National Weather Summary for Tuesday, January 10, 2017
by David Moran, on Jan 10, 2017 11:19:32 AM
An area of low pressure approaching the West Coast will bring heavy snow to portions of California and Oregon on Tuesday. Snow will continue through Wednesday morning across the Great Lakes and Northeast as an area of low pressure moves to the north of the region. Strong winds and rough seas are expected across the northwestern Gulf of Mexico as a cold front moves eastward.
A strong area of low pressure will continue to bring moderate to heavy snowfall across the higher elevations of California, Oregon, and Washington through Thursday. Snowfall totals of 3-7 feet are forecast in the higher elevations of California. Further to the north across the southern Cascades, snowfall amounts of 3-6 inches are forecast for elevations between 3,000 and 5,000 feet. Above 5,000 feet, snowfall totals in excess of 2 feet are possible. For areas of southern Washington and northern Oregon, snow accumulations of 3-6 inches with locally higher amounts in excess of 8 inches are forecast below 4,000 feet. Above 4,000 feet, snowfall amounts in excess of a foot are expected. In addition, winds of 15-25 mph will allow for visibilities of less than a mile and wind chills between 0 and 10 F.
Snow will continue across the Great Lakes on Tuesday as an area of low pressure moves through the area. Snowfall accumulations of 4-6 inches with isolated higher amounts in excess of 8 inches are expected across portions of Wisconsin. Further to the east across Michigan, 3-5 inches of snow with isolated higher amounts in excess of 6 inches are forecast. As the area of low pressure continues to move eastward, snow and light freezing rain is possible from Maryland northward into Pennsylvania and New York. From northern New York eastward into Vermont and New Hampshire, 3-6 inches of snow in addition to up to a tenth of an inch of ice are expected through early Wednesday. Into Maine, 2-4 inches of snow will be possible.
Update 2:43pm CST: Rain changing to snow across Wisconsin.
Radar 2:43pm CST
Major Cities in Region: Green Bay, WI, Traverse City, WI, Detroit, MI, Syracuse, NY, Augusta, ME, Bangor, ME
A cold front associated with an area of low pressure moving toward the Great Lakes will stall across Texas and Arkansas. With strong high pressure in the western Gulf of Mexico, winds will increase across Region 3 to 20-30 knots with gusts in excess of 40 knots. In addition to the enhanced winds, seas will build to 7-10 feet. These conditions will continue through early Tuesday evening.
Excessive Rainfall for Northern California on Tuesday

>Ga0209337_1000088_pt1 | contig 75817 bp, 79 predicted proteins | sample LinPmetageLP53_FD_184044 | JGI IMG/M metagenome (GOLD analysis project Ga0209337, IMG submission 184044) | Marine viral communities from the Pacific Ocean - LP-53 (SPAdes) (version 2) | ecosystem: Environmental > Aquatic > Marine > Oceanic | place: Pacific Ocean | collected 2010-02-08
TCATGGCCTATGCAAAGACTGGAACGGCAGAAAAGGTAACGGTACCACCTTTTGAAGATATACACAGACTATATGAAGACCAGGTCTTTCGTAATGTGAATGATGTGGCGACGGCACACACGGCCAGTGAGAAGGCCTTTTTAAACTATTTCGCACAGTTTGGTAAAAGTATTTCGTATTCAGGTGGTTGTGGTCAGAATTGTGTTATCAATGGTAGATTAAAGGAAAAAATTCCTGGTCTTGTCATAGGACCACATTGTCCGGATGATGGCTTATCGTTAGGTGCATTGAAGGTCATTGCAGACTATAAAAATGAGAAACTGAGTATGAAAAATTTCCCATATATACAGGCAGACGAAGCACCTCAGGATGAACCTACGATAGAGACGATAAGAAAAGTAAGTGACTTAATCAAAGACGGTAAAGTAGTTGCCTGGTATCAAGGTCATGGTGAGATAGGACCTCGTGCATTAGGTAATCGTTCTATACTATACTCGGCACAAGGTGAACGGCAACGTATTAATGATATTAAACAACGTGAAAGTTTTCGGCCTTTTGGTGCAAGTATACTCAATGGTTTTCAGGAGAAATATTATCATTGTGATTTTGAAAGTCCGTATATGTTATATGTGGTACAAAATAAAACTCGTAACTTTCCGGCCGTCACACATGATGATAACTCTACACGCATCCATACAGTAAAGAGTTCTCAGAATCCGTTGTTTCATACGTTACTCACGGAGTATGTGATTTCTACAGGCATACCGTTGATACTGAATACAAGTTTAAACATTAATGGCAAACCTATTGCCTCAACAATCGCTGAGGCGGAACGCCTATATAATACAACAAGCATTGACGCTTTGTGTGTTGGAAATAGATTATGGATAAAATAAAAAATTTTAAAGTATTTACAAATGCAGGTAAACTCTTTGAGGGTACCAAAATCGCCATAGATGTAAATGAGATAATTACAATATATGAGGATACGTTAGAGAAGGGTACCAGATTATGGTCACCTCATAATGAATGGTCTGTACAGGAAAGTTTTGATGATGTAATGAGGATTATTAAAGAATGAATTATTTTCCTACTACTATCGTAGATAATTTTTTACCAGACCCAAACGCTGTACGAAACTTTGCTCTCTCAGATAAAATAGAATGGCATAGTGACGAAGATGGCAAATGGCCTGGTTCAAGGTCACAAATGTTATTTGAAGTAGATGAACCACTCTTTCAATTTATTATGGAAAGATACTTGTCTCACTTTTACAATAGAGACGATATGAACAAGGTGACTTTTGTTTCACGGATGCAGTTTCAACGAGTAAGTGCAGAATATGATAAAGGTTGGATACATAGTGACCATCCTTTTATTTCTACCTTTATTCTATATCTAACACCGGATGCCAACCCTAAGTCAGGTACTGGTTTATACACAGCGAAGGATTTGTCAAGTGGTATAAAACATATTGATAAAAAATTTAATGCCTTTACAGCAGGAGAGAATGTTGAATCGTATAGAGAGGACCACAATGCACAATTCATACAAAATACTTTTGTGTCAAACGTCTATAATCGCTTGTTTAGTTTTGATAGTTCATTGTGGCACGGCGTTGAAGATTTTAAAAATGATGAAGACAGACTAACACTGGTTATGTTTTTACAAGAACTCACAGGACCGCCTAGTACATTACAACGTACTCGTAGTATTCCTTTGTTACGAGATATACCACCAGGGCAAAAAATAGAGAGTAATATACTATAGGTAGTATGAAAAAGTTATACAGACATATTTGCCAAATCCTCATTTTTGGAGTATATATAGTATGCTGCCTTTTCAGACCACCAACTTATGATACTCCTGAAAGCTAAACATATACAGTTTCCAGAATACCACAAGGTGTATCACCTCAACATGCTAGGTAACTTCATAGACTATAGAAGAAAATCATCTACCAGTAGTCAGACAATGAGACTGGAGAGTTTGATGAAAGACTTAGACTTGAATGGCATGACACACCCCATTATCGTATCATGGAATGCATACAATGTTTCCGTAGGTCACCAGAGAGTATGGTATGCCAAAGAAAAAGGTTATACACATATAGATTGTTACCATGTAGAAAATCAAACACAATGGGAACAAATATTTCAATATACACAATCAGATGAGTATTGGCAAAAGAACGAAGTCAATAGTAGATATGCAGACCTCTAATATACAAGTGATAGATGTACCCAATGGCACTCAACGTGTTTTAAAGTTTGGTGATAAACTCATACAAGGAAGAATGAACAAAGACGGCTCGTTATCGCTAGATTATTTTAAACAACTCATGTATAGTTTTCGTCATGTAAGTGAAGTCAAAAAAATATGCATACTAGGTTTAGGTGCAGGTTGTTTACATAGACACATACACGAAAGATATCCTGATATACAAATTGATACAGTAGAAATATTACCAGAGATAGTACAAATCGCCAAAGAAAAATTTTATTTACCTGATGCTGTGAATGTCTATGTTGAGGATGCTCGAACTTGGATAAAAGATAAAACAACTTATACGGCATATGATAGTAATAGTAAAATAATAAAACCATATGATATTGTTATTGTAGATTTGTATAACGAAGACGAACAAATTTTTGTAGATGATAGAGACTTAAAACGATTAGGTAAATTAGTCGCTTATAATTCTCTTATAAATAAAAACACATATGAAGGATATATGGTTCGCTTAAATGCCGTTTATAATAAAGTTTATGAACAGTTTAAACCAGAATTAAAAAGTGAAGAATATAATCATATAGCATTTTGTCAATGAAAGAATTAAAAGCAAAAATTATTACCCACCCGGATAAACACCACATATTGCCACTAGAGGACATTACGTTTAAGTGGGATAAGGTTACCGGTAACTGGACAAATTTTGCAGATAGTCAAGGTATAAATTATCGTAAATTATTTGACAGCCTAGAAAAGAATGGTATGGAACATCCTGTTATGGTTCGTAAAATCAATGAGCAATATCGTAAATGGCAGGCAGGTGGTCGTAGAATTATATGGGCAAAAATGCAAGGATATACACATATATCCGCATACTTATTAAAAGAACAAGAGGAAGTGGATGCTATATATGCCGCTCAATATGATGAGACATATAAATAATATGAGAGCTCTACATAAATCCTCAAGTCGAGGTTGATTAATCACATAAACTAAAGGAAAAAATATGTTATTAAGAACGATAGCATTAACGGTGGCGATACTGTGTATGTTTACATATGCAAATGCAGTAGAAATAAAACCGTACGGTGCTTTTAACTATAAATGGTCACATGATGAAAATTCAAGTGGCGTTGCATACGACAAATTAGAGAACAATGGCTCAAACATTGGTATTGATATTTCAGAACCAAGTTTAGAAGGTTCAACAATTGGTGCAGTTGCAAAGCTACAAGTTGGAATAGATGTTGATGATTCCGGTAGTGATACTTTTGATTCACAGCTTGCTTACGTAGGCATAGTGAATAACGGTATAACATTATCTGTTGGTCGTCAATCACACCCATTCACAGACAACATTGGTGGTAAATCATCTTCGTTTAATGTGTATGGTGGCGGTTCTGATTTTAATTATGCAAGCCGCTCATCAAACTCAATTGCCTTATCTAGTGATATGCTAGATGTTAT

Heavy to excessive rainfall is forecast to continue across Northern California on Tuesday. Rainfall amounts of 2-4 inches with isolated higher amounts in excess of 5 inches are forecast.
Major Cities in Region: Eureka, CA, San Francisco, CA, Sacramento, CA
Excessive Rainfall Risk Outline for Tuesday
Significant Snowfall Possible for Portions of the Northwest on Wednesday
As an area of low pressure moves over the Rockies, moderate to heavy snowfall will spread eastward over the Northwest. Total snowfall accumulations of 2-6 inches are expected in the valleys and 6-18 inches in the higher elevations.
Major Cities in Region: Reno, NV, Salt Lake City, UT, Missoula, MT, Helena, MT, Billings, MT
Significant Snowfall Risk Outline for Wednesday
A Look Ahead
As a weak low and stationary front sets up across the Southern Plains and into the Midwest, temperatures near or below freezing are forecast to the north of the front. With Gulf moisture from the south moving into the region and bringing warmer air aloft, there is a threat for a significant ice storm over the region. Model guidance continues to remain consistent in the forecast of temperatures at or slightly below freezing leading to freezing rain and/or sleet due to the warm air aloft. This front is forecast to remain over the region for much of Saturday. The potential for sleet and freezing rain is expected to extend further into the Midwest as the system becomes more established with precipitation continuing in some form of ice over the Southern Plains. As a result, continued significant winter weather will be possible from the Southern Plains and into the Midwest in locations to the north of the stationary front and where surface temperatures fall below freezing. Into Sunday, the upper level pattern will begin to change and shift the area of low pressure and subsequent stationary front out of the Southern Plains and to the east-northeast. Significant winter weather including freezing rain and/or sleet will shift northward ahead of the freezing line ahead of the warm front into Sunday.
As a low tracks into the Central Plains on Monday, the winter weather potential will shift into the Central and Northern Plains. Freezing rain, sleet, and snow will all be possible.
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